• The true faqīh is defined by the Imam as ‘he who does not make people despair of the mercy of God, and does not make them lose hope in the gracious spirit of God .’ It is in this sense that Ibn Arabi who thought his mission was to declare vastness of mercy of God may be read as true faqih. Jurists who end up sending people to hell for their imagined or real transgressions of this or that manual and who fail to link their formulations or opinions to overarching mercy here and hereafter are not to be trusted.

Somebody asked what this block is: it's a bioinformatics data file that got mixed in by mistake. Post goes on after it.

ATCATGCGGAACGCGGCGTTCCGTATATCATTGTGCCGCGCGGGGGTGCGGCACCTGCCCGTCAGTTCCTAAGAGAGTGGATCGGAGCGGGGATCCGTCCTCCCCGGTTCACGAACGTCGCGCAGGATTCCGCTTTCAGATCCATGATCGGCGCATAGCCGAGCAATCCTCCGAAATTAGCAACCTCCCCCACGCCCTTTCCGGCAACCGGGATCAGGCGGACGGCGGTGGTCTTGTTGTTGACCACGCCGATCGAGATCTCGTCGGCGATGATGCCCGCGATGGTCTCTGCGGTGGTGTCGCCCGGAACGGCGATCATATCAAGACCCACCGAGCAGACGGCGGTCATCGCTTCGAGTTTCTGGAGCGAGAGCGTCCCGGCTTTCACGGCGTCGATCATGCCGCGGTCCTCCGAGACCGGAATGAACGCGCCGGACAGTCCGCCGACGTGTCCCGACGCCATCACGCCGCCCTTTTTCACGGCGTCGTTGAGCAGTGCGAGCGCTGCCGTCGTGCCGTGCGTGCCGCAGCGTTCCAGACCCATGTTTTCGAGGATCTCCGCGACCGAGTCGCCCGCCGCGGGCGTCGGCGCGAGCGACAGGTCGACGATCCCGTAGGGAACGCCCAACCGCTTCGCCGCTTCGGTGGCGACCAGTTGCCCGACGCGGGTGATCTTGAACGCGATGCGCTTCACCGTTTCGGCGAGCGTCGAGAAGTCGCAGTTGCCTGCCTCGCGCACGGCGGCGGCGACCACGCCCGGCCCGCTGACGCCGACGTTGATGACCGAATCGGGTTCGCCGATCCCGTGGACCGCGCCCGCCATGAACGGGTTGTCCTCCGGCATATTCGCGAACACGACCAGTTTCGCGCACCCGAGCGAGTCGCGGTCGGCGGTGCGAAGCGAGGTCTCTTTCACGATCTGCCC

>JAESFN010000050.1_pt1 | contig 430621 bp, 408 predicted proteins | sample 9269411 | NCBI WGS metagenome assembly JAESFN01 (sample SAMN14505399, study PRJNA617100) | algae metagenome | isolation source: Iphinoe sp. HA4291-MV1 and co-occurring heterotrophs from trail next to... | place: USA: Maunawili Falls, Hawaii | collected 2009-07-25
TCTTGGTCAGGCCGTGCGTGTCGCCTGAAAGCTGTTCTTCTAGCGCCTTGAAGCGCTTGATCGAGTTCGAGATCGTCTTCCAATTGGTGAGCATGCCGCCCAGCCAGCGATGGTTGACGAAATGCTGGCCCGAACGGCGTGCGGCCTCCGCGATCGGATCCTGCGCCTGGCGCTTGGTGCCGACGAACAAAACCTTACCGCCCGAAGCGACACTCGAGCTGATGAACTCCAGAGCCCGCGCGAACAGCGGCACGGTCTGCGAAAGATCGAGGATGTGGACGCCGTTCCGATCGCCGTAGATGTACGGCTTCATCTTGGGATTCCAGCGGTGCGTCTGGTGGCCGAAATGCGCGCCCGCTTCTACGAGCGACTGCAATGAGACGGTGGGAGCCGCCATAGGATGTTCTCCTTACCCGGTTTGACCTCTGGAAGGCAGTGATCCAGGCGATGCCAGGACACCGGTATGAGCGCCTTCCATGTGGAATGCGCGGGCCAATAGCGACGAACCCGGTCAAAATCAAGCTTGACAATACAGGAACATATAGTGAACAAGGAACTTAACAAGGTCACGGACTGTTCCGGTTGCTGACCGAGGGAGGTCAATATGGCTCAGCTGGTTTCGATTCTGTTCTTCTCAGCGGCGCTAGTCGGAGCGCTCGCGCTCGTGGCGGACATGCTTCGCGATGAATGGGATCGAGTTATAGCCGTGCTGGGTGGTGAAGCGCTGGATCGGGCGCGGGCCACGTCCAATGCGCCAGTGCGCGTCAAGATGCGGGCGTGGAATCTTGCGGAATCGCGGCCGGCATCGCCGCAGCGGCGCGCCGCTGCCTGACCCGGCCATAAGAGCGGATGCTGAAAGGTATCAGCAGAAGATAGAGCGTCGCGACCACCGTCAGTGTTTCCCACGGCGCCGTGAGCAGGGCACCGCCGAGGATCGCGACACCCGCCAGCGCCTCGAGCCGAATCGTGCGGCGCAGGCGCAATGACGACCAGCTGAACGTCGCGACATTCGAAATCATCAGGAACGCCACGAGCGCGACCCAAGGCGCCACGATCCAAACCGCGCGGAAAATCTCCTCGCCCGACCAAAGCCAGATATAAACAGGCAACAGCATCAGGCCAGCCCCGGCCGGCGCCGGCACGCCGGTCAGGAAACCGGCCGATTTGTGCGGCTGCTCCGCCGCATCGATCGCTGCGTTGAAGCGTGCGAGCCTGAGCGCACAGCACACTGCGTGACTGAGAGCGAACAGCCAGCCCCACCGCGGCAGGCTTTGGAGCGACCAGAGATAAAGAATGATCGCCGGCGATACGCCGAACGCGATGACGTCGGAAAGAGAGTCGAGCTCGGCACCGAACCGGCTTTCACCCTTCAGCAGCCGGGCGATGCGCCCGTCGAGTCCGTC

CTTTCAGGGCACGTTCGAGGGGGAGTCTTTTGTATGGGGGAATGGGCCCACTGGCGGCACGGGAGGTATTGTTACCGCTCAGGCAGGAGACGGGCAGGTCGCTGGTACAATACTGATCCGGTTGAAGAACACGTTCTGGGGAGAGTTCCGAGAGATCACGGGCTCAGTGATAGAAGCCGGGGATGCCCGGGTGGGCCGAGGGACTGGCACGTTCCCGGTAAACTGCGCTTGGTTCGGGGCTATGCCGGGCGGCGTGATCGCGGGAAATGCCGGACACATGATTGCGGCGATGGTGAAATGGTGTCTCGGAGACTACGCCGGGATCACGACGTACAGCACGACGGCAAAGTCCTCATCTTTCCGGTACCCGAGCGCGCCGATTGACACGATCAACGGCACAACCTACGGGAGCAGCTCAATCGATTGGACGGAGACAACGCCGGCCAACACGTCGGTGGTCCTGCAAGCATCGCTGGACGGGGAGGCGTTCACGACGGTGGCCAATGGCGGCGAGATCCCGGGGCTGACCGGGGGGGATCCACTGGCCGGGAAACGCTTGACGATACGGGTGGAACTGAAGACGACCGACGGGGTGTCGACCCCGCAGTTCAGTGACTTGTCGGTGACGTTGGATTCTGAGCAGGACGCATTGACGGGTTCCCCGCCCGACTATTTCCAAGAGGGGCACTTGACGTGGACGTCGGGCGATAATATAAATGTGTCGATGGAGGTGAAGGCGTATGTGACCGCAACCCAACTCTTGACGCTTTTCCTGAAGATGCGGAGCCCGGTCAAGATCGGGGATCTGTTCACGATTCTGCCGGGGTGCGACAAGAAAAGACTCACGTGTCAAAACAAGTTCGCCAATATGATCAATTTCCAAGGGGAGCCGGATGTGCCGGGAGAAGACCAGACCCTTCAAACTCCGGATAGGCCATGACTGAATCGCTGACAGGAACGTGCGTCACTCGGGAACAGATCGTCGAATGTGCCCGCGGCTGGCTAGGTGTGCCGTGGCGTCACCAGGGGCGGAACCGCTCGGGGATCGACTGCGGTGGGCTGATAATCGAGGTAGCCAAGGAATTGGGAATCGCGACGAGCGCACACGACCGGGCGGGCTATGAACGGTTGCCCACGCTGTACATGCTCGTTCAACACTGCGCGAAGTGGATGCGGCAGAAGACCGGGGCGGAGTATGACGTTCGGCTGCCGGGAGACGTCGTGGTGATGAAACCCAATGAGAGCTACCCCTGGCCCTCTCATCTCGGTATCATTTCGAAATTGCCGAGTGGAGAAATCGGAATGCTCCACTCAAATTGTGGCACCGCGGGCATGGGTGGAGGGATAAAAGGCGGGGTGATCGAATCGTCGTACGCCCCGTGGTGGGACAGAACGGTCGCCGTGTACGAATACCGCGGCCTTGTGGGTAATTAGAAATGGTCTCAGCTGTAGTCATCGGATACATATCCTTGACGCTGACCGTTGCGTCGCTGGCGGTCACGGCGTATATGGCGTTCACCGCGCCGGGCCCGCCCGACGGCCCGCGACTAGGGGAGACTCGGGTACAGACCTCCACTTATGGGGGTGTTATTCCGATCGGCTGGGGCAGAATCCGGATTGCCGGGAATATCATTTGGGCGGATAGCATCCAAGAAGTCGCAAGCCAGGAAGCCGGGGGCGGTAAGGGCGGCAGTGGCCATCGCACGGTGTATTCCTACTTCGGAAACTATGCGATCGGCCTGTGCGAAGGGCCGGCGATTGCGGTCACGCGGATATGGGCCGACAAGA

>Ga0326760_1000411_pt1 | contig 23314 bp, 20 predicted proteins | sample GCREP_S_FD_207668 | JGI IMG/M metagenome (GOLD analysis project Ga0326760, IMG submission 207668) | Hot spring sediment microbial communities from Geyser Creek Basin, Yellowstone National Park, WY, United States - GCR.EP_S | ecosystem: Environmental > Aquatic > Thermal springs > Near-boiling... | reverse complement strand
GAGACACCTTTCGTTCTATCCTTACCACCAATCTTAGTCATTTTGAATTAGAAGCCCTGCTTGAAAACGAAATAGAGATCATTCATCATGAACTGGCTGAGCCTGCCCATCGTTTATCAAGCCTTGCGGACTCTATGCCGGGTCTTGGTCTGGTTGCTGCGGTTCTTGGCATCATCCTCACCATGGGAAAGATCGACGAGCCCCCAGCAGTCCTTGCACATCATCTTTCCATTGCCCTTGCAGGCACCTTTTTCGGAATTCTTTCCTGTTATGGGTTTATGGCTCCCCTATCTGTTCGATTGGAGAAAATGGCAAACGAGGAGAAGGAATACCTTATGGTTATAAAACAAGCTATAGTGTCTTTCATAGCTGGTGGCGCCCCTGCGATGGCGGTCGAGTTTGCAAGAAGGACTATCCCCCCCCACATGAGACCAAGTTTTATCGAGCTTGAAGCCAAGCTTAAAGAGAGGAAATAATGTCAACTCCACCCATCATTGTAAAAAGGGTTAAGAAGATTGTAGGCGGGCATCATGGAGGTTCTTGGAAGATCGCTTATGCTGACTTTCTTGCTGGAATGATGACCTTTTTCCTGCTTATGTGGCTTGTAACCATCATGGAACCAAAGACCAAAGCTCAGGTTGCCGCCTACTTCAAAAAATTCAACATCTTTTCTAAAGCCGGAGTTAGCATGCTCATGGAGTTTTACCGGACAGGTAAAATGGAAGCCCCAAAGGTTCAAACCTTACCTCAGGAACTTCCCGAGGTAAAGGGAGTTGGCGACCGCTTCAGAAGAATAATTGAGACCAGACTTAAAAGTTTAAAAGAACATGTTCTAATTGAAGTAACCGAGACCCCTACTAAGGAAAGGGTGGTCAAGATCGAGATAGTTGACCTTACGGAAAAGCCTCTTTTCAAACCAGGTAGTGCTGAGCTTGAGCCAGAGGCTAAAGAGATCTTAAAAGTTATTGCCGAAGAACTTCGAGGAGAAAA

• ‘He who knows God integrates himself (man ʿarafa’Llāh tawaḥḥad).’ ‘He who knows his soul disengages himself (man ʿarafa nafsahu tajarrad).’ ‘He who knows people isolates himself (man ʿarafa’l-nās tafarrad).’ ‘He who knows the world withholds himself (man ʿarafa’l-dunyā tazahhad).’ Kazmi writes: “‘Fear of God’, in the spiritual and not moralistic sense of the term, does not so much terrify as beatify, it produces not simply quaking awe in the face of the transcendent Absolute, but also intimate absorption within the immanent divine presence. As is oft quoted in Sufism, when one fears creatures one flees from them, but when one fears God one flees to Him. ‘There is no refuge from God except [fleeing] to Him’ (9: 118), as the Qurʼān puts it.